Will My DNA Pass to My Baby if I Use Donor Eggs?
If I Carry Using A Donor Egg Will My Child Get Any of My DNA?
HOT on our radar is the study coming out of Spain claiming that mothers carrying donor eggs still pass on a type of their DNA, called microRNA. Incredible news, and it also sounds a little too good to be true. So we did some poking around in peer-reviewed archives to check the validity of this claim. The verdict? As if there weren't already a million reasons to love Spain (cause, paella), we can now add their progressive research to the mix, which has us sold.
The Fundacion Instituto Valenciano de Infertilidad, a non-profit research center for reproductive health, and Standford University have concluded that microRNA's molecules secreted in the mother’s womb are capable of changing the genetic information of the developing fetus.* The 2015 study is gaining traction, as many infertile women welcome the news that they can influence their donor eggs genetically.
The study stemmed from the 1990 "Barker Hypothesis," which explored fetal origins of adult diseases, confirming that the womb is responsible for programming the genetics of the developing fetus.** To test the theory on donor eggs, the monitored the activity of genes within the uterus fluid of 10 women. They found that "6 of the 27 specific maternal microRNAs were expressed in the endometrial epithelium (uterus membrane) during the window of implantation and were released into the endometrial fluid."***
Awesome. But we weren't entirely sure we knew what this all meant. So we asked our friend Helder Filipe, a renowned Los Angeles-based Neuroscientist, our pressing questions:
The Bird & The Bee: Whats a microRNA and what do they do?
Helder: Our DNA, which carries our genetic information, may be transcribed into different types of RNA. People often focus on messenger RNA because that is the RNA that will eventually be used to form proteins. However, there are other forms of RNA. MicroRNAs are very small RNAs that do not code for proteins, but instead they seem to be important to regulate gene expression. For example, they may silence the expression of certain messenger RNAs, not allowing those RNAs to be translated into proteins.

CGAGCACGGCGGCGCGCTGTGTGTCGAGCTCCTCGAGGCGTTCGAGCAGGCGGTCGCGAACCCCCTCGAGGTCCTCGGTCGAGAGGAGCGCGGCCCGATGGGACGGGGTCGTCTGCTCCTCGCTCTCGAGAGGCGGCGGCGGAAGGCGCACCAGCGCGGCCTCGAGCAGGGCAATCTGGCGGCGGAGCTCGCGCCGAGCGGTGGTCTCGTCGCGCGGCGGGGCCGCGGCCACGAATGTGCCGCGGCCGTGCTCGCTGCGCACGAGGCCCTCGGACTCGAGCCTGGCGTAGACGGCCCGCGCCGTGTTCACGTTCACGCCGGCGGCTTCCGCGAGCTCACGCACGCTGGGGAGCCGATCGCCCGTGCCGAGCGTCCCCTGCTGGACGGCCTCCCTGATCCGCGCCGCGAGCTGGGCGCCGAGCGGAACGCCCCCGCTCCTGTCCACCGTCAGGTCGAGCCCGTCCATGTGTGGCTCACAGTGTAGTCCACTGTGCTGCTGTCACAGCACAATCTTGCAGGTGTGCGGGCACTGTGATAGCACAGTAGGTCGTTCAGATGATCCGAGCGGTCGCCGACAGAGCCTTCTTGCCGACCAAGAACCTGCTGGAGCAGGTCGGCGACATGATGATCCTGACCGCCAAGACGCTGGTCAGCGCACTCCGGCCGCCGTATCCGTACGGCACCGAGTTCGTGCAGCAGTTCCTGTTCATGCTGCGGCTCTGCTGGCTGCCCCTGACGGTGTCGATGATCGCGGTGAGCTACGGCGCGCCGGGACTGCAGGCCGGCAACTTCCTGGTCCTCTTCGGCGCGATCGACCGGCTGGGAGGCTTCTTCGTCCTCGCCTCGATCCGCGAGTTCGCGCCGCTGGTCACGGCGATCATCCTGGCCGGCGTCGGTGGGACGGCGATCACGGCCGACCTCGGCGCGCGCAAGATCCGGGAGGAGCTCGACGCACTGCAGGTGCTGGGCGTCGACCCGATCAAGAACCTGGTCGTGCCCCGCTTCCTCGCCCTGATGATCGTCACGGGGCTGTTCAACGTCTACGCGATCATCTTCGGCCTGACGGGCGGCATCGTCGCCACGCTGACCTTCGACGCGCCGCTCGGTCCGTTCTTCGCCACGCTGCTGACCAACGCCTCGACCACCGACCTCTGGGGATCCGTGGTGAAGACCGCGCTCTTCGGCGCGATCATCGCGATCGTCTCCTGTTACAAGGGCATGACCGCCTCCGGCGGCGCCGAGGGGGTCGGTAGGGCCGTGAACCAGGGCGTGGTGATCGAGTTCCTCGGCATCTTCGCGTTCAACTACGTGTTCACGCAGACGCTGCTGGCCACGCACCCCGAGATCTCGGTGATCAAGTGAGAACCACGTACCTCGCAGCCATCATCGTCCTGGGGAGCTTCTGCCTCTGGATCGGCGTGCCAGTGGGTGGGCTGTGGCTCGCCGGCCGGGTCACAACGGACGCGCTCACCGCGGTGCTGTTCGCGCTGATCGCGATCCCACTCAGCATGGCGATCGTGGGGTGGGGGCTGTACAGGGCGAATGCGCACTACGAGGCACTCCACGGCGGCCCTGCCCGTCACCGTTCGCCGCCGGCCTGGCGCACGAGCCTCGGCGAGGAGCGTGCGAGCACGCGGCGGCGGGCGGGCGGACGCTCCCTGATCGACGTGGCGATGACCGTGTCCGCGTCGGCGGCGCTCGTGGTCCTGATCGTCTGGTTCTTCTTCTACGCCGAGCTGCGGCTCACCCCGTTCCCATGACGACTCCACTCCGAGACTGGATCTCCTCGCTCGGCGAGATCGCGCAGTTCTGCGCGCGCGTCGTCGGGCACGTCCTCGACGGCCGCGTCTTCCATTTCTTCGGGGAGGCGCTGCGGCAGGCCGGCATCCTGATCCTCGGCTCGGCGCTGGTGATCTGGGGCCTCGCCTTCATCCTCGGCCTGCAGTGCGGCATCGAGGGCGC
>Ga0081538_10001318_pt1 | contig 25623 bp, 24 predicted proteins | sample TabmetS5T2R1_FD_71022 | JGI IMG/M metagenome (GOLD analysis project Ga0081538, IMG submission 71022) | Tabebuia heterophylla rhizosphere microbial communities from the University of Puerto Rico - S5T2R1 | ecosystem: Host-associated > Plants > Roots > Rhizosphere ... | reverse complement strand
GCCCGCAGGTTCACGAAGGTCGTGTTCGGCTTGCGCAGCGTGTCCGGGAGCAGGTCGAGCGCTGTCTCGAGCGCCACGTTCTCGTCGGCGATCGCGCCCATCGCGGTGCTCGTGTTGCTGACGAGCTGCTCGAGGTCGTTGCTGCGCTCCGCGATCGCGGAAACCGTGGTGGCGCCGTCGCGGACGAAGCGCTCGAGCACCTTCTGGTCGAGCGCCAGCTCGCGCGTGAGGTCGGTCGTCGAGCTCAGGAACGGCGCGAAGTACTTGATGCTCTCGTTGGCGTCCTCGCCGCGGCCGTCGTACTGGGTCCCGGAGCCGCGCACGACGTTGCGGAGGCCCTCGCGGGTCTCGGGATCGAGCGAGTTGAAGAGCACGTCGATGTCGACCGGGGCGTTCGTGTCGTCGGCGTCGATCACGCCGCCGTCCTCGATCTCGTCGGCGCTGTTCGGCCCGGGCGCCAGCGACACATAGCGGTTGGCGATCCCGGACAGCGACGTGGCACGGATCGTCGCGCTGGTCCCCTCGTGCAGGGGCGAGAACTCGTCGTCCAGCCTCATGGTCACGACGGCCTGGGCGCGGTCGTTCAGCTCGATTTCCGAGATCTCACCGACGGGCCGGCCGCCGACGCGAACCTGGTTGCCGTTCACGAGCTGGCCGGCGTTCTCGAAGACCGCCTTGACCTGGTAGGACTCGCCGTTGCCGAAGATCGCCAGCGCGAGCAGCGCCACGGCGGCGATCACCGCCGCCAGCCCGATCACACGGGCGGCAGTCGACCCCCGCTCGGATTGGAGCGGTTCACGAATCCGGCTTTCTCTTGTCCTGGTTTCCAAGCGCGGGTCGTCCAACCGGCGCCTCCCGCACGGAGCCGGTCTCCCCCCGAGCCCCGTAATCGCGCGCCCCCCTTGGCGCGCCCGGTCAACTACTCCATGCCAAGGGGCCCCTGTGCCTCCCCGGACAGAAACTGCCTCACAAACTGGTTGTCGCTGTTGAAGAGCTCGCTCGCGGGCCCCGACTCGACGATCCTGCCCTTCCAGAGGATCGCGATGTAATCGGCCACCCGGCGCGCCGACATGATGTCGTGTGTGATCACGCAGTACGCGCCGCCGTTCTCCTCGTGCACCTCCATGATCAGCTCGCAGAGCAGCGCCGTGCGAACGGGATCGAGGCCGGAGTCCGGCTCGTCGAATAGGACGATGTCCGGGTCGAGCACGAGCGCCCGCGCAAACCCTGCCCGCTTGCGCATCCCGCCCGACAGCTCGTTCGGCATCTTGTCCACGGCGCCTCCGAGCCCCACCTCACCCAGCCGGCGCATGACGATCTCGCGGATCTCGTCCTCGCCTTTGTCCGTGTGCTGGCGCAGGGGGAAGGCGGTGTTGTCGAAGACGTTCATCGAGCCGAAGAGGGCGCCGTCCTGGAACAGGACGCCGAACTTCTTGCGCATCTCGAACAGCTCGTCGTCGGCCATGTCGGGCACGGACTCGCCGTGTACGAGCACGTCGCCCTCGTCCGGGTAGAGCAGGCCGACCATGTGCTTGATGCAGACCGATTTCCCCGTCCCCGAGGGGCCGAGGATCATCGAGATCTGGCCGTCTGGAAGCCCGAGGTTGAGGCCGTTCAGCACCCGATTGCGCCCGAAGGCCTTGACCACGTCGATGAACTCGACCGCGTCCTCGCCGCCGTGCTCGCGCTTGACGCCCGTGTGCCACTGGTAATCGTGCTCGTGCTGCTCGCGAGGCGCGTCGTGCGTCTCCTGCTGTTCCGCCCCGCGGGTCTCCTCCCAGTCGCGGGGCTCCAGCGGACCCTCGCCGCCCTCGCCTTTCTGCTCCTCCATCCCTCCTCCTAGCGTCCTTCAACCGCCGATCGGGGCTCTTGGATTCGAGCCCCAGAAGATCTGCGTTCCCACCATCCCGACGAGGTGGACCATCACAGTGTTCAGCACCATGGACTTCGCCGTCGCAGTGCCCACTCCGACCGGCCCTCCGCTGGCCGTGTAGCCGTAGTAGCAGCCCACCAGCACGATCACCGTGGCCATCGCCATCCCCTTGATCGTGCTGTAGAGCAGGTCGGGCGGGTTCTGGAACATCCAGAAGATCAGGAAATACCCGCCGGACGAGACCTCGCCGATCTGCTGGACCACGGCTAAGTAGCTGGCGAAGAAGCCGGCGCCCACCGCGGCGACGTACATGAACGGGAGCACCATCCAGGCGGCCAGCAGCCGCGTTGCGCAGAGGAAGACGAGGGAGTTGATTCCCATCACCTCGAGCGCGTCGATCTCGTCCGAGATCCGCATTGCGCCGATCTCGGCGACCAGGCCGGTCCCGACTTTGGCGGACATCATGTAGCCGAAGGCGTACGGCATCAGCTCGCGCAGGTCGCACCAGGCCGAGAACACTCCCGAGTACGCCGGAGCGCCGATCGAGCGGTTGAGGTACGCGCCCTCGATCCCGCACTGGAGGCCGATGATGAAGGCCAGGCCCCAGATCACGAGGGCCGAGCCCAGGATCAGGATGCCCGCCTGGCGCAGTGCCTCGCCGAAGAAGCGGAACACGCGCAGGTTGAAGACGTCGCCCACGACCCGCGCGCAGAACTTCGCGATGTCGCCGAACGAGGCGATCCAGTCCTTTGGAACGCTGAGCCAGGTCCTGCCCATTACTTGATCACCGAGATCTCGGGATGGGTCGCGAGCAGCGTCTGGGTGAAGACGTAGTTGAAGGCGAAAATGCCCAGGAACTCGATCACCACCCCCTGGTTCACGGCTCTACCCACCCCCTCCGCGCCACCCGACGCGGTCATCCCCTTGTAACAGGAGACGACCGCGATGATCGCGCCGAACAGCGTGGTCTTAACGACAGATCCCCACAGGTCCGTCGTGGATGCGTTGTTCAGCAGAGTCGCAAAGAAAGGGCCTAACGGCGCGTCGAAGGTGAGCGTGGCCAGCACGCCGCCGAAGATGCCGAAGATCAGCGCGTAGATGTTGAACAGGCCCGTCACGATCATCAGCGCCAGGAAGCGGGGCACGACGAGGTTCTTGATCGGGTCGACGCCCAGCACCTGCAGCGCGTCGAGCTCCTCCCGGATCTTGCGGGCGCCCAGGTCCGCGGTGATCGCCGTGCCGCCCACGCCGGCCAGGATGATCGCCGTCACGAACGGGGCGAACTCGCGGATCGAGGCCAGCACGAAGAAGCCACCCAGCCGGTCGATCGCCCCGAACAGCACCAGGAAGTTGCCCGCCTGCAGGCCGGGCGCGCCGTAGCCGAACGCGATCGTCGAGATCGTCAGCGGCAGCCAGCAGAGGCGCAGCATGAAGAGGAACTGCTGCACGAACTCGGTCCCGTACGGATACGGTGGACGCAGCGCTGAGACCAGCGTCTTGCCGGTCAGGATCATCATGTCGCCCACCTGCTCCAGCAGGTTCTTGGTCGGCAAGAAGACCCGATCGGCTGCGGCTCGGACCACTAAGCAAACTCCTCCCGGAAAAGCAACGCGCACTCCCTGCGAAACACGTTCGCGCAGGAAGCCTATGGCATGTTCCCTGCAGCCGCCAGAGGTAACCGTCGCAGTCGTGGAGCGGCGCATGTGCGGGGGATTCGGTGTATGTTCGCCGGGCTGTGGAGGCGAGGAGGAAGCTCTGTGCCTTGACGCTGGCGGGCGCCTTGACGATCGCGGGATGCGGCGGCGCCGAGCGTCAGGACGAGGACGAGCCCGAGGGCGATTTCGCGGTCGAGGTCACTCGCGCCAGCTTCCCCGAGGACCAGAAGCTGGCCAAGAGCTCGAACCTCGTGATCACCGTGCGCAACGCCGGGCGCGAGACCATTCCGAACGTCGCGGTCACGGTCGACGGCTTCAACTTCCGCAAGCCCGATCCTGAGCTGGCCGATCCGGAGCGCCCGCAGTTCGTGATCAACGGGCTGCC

The Bird & The Bee: So this study suggests that microRNA's can change genes?
Helder: In Villela's study, it was shown that endometrium cells of rats can release microRNAs, more specifically, a microRNA designated as hsa-miR-30d, into the endometrial cavity. In addition, the study demonstrated that rat embryos were able to take up those maternal microRNAs, which seemed to result in differential gene expression in the rat embryos. Altogether, the results suggest that maternal microRNAs may affect the expression of embryonic genes, an idea that goes along with the notion that the maternal endometrium plays an important role in the embryo's gene expression or the so-called Barker's hypothesis.
The Bird & The Bee: Do you think a donor egg can be influenced by the carrying mother in utero?
Helder: The idea that the uterine environment can change gene expression in the embryo seems valid and not much of a surprise. This study just reveals a possible mechanism for that change - that's worth being considered. Likewise, the embryo and fetus also affects the mother in many ways, and probably in similar ways.
The Bird & The Bee: What sort of capacity could the child be changed then?
Helder: Theoretically, it would all depend on the genes that are affected and on whether those changes can be reverted or not.
The Bird & The Bee: Would physical characteristics or personality traits be capable of being altered?
Helder: We tend to regard the physical and psychological characteristics of an adult as a result of an interplay between genes and environment. The intrauterine environment is just a portion of the different environmental factors we are exposed throughout our life but the embryonic and fetal period are very important periods, so at least theoretically, all is possible. And sometimes, a small change turns out to be extremely important. For example, a small change in our neural systems for perception may affect the way we experience the world, and thus affect our development and maturation. And that way, for example, a small change can affect our personality.
You heard the man. The idea that maternal utero influence can alter genes seems a viable one, and something we can expect to see scientists exploring further in the near future. Keep checking back with us as we follow these advances, and get more expert info. Our love for eggs is forever expanding. XO.
THE NITTY GRITTY
(No conflicts of interest present in the above sources)